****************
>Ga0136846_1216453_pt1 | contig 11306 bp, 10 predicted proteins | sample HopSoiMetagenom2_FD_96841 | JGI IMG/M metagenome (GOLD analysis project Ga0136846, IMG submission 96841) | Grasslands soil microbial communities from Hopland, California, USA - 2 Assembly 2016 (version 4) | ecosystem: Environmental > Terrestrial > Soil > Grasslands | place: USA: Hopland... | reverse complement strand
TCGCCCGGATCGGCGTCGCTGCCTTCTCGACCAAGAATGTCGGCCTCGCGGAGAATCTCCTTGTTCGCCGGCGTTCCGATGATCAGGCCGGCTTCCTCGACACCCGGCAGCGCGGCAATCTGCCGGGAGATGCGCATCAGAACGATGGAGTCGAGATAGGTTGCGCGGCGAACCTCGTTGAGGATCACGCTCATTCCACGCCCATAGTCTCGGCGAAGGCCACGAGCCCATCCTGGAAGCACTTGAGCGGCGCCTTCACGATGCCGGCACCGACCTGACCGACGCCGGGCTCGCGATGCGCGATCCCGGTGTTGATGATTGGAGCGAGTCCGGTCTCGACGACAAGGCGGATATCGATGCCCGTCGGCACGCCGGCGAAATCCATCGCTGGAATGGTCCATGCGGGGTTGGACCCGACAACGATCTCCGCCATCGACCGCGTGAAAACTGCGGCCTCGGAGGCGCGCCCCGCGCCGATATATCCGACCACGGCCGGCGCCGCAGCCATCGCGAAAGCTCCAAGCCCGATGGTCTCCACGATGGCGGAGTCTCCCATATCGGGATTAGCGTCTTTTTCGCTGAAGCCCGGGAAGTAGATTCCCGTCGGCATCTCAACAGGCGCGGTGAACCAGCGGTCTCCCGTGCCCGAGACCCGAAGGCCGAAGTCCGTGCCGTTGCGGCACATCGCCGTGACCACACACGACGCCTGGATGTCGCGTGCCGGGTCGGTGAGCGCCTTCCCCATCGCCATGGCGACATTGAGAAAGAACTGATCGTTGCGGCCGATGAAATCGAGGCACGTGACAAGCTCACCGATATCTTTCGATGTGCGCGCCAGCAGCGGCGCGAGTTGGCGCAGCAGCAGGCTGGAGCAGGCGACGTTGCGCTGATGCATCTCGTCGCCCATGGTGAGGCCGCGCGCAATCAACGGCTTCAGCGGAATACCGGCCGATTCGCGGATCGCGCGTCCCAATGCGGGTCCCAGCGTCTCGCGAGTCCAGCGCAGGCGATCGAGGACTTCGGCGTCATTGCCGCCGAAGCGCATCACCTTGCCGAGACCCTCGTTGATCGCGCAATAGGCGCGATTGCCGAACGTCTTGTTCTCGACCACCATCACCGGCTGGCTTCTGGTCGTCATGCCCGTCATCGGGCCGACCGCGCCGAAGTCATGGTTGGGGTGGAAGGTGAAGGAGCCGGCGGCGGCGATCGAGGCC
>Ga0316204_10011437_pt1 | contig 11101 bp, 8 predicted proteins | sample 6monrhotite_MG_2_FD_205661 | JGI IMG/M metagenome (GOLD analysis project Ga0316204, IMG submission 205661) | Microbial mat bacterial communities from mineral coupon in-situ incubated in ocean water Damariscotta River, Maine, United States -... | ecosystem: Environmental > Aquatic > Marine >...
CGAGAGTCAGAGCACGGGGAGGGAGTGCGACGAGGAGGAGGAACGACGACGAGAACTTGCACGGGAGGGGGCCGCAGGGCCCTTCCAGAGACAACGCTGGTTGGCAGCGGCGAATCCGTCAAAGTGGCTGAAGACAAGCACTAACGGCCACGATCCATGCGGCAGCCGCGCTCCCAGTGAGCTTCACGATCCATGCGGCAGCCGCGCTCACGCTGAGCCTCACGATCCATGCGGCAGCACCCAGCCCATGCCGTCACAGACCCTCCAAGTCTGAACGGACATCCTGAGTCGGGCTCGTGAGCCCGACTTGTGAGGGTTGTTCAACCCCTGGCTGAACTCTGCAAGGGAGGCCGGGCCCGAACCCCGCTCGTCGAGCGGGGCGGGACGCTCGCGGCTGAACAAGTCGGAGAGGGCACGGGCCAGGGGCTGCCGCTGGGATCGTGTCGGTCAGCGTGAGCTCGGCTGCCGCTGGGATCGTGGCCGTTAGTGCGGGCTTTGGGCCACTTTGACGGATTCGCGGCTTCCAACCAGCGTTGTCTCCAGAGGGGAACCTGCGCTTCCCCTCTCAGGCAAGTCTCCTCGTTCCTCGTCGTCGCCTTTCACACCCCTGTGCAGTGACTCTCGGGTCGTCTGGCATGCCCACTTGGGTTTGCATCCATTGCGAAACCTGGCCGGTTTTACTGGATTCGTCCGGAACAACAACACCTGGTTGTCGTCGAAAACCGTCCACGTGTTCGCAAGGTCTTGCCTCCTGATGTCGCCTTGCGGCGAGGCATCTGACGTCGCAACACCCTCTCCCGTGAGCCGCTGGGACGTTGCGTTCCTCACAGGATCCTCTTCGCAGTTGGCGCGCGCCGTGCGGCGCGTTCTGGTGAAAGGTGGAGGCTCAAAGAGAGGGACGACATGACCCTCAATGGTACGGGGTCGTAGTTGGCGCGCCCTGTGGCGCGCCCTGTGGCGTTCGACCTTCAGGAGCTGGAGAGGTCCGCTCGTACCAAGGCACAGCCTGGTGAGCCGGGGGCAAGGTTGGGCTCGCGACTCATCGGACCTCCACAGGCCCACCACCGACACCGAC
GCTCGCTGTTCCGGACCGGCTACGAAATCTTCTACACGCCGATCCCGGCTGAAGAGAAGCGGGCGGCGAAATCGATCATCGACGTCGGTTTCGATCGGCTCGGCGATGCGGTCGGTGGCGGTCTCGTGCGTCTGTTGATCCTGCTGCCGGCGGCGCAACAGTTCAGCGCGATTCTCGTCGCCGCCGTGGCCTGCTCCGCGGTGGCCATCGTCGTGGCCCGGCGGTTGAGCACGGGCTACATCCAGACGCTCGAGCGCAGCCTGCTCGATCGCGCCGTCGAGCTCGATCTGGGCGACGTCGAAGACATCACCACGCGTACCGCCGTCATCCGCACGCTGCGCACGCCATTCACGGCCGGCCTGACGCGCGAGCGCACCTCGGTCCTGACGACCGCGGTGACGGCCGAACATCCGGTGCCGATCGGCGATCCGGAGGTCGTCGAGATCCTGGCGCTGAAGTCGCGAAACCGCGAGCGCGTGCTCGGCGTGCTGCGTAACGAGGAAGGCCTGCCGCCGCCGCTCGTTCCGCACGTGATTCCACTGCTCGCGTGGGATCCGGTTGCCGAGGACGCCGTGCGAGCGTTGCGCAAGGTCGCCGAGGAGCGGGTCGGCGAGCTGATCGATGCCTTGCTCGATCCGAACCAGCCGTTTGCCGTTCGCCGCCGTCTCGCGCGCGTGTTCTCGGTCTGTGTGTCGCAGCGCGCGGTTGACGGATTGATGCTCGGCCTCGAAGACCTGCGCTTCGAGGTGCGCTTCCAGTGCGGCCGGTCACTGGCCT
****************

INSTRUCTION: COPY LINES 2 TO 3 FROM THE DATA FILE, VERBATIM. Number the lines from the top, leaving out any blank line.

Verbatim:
TCGCCCGGATCGGCGTCGCTGCCTTCTCGACCAAGAATGTCGGCCTCGCGGAGAATCTCCTTGTTCGCCGGCGTTCCGATGATCAGGCCGGCTTCCTCGACACCCGGCAGCGCGGCAATCTGCCGGGAGATGCGCATCAGAACGATGGAGTCGAGATAGGTTGCGCGGCGAACCTCGTTGAGGATCACGCTCATTCCACGCCCATAGTCTCGGCGAAGGCCACGAGCCCATCCTGGAAGCACTTGAGCGGCGCCTTCACGATGCCGGCACCGACCTGACCGACGCCGGGCTCGCGATGCGCGATCCCGGTGTTGATGATTGGAGCGAGTCCGGTCTCGACGACAAGGCGGATATCGATGCCCGTCGGCACGCCGGCGAAATCCATCGCTGGAATGGTCCATGCGGGGTTGGACCCGACAACGATCTCCGCCATCGACCGCGTGAAAACTGCGGCCTCGGAGGCGCGCCCCGCGCCGATATATCCGACCACGGCCGGCGCCGCAGCCATCGCGAAAGCTCCAAGCCCGATGGTCTCCACGATGGCGGAGTCTCCCATATCGGGATTAGCGTCTTTTTCGCTGAAGCCCGGGAAGTAGATTCCCGTCGGCATCTCAACAGGCGCGGTGAACCAGCGGTCTCCCGTGCCCGAGACCCGAAGGCCGAAGTCCGTGCCGTTGCGGCACATCGCCGTGACCACACACGACGCCTGGATGTCGCGTGCCGGGTCGGTGAGCGCCTTCCCCATCGCCATGGCGACATTGAGAAAGAACTGATCGTTGCGGCCGATGAAATCGAGGCACGTGACAAGCTCACCGATATCTTTCGATGTGCGCGCCAGCAGCGGCGCGAGTTGGCGCAGCAGCAGGCTGGAGCAGGCGACGTTGCGCTGATGCATCTCGTCGCCCATGGTGAGGCCGCGCGCAATCAACGGCTTCAGCGGAATACCGGCCGATTCGCGGATCGCGCGTCCCAATGCGGGTCCCAGCGTCTCGCGAGTCCAGCGCAGGCGATCGAGGACTTCGGCGTCATTGCCGCCGAAGCGCATCACCTTGCCGAGACCCTCGTTGATCGCGCAATAGGCGCGATTGCCGAACGTCTTGTTCTCGACCACCATCACCGGCTGGCTTCTGGTCGTCATGCCCGTCATCGGGCCGACCGCGCCGAAGTCATGGTTGGGGTGGAAGGTGAAGGAGCCGGCGGCGGCGATCGAGGCC
>Ga0316204_10011437_pt1 | contig 11101 bp, 8 predicted proteins | sample 6monrhotite_MG_2_FD_205661 | JGI IMG/M metagenome (GOLD analysis project Ga0316204, IMG submission 205661) | Microbial mat bacterial communities from mineral coupon in-situ incubated in ocean water Damariscotta River, Maine, United States -... | ecosystem: Environmental > Aquatic > Marine >...